ALSPs? Big Four Are The ‘Dominant Brands’

Another aspect of the ‘State of the UK Legal Market’ report by Thomson Reuters is that when it comes to clients seeking ALSP-style input then it’s the Big Four that are seen most favourably and are most well-known – with other ALSP groups and law companies doing noticeably not as well.

Across a sample of 265 inhouse lawyers, it was clear that the Big Four, i.e. PwC, Deloitte, KPMG, and EY, were doing better in terms of broad recognition and favourability than Axiom, LOD, and Elevate. As to why, see below.

But, first it’s worth adding that this data presents a picture of minimal awareness in general. I.e. even awareness that these businesses had ALSP-style offerings is 15% or less for all but PwC. That suggests many in the sample were not very large companies and hence didn’t really know much about this kind of thing, nor had that much need for it, as their businesses didn’t have the volume of work. It’s hard to think that there are many companies’ inhouse teams in the FTSE Top 50, for example, that have not even heard of LOD.

So, we need to take this data with a hefty pinch of salt. That said, it does still offer some indicative views of the ALSP market.

TR data 2022

So, what does it tell us? The simple answer is that the Big Four’s much greater brand recognition outweighs the marketing efforts of groups such as Elevate and LOD. But, this is to be expected. Even if their ALSP arms are small still, their marketing reach to companies is huge because, well…the Big Four are huge and provide a raft of other services to those companies already. Also, the Big Four (it is believed) do a very good job of cross-selling their capabilities. It’s hard to compete on brand awareness against a $45 billion professional services business.

That PwC and Deloitte have greatly improved their positions makes sense. Both have hired in talent and expanded their legal ops, tech consulting and broader process/ALSP/managed legal services capabilities – and they also have good old-fashioned legal advisory capabilities in the UK as well.

That EY has only gone up by a bit after previously buying Pangea3 and also Riverview, suggests that despite these moves they are now facing strong competition from their rivals and the initial advantage they had may now have been lost.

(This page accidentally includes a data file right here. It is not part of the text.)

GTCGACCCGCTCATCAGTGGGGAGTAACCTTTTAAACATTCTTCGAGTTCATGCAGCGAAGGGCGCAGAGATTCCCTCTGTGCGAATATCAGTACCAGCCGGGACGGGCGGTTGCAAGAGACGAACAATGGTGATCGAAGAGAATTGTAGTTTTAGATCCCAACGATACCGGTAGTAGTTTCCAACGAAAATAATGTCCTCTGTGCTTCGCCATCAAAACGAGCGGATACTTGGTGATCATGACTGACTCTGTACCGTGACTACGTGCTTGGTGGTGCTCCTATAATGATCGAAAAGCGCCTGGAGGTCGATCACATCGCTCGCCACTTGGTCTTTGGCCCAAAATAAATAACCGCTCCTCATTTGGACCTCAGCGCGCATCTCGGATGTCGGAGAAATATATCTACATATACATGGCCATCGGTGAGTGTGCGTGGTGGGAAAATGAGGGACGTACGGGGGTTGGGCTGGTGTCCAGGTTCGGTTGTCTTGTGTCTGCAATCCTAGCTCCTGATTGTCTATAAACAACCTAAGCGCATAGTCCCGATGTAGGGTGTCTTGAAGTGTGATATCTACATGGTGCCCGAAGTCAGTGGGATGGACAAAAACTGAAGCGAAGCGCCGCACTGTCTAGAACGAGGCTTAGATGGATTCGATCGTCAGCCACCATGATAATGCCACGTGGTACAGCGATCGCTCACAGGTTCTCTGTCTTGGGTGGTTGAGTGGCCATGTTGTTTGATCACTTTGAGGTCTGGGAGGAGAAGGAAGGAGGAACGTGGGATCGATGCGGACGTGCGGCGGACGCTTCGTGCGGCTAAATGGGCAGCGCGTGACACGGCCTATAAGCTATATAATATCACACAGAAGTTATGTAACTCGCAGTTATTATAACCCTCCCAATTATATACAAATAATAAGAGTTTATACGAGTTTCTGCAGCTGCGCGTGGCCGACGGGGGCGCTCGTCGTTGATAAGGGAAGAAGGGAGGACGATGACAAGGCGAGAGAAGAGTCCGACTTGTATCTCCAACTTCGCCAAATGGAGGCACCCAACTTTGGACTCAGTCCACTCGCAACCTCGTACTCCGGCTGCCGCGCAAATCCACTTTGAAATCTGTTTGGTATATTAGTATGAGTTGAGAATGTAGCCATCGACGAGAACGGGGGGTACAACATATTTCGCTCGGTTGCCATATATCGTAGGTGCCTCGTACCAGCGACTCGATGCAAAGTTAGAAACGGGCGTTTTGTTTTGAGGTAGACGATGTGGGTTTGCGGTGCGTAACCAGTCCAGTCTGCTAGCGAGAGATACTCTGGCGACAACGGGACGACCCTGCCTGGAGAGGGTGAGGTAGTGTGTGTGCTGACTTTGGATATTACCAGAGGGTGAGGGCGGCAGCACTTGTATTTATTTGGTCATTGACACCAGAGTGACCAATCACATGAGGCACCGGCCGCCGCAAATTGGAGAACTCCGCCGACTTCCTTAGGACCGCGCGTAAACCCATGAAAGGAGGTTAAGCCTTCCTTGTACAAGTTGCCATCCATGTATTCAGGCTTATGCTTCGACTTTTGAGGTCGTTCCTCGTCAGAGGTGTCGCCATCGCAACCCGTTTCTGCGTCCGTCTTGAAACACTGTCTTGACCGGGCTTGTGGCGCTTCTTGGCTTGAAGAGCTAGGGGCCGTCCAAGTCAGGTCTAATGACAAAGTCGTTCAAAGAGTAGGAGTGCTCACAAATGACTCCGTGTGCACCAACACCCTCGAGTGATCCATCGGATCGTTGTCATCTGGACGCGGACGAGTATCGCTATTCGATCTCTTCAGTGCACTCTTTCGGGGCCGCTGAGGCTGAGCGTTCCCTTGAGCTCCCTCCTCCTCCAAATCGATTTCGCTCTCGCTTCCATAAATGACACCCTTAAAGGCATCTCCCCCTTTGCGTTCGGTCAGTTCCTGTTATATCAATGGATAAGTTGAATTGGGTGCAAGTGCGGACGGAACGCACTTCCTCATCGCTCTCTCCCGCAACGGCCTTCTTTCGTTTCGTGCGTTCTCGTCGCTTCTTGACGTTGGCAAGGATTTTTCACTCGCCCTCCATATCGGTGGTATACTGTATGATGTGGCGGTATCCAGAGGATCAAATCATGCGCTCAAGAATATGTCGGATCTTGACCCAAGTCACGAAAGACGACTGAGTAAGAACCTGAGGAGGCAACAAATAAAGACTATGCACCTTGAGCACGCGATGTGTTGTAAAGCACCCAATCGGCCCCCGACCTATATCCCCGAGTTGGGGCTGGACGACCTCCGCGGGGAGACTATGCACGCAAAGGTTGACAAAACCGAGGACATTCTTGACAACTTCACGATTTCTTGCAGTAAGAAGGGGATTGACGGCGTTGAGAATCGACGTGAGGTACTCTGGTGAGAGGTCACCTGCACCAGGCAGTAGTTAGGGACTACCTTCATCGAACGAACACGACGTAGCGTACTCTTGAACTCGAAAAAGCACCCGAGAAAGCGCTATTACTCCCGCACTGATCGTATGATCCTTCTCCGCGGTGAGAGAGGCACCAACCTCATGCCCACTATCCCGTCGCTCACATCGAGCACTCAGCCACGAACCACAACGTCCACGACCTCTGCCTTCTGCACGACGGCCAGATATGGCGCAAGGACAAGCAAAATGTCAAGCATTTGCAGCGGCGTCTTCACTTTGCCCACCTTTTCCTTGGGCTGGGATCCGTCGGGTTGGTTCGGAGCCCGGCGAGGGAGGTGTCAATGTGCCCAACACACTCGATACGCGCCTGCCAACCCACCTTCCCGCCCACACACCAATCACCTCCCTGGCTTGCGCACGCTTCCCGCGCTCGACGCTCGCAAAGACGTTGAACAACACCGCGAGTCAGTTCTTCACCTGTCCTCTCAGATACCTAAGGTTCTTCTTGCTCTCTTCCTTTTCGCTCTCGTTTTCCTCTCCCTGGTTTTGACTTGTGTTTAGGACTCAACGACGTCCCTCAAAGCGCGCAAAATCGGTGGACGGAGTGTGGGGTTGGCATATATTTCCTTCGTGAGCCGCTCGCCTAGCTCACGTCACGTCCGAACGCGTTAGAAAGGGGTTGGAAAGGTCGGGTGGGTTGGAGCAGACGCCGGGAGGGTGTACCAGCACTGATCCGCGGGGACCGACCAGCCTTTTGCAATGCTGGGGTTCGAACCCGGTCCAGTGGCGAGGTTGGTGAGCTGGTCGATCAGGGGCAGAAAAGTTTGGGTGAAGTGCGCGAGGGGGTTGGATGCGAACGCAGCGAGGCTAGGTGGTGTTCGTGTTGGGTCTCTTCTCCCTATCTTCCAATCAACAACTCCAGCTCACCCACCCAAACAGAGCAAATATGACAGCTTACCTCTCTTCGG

KPMG however seems to be going backwards – at least in the UK – and it’s fair to say that they have been a lot quieter over here than in places such as Germany.

On LOD, Axiom and Elevate, it makes sense that Axiom has dropped in favourability given that several of the core parts of the group, e.g. Factor, have spun out. Why Elevate is not that well-known and has even seen a small dip in favourability is unclear. Across the market in general they appear to be as well-known in the UK as LOD, for example, and have been expanding their offering considerably. It could just be because of a small sample and so Thomson Reuters has come to this result, but the team there will no doubt find the chart intriguing.

Either way, what this tells us overall is that the Big Four have a clear advantage, and apart from KPMG, they appear to be making ALSP hay while the sun shines. The others will clearly have to up their marketing efforts if they want to compete more with their larger rivals.

You can get the full report here.

P.S. because of the Good Friday and Easter Monday holidays, Artificial Lawyer will be back on Tuesday 19th April. Happy Easter everyone!

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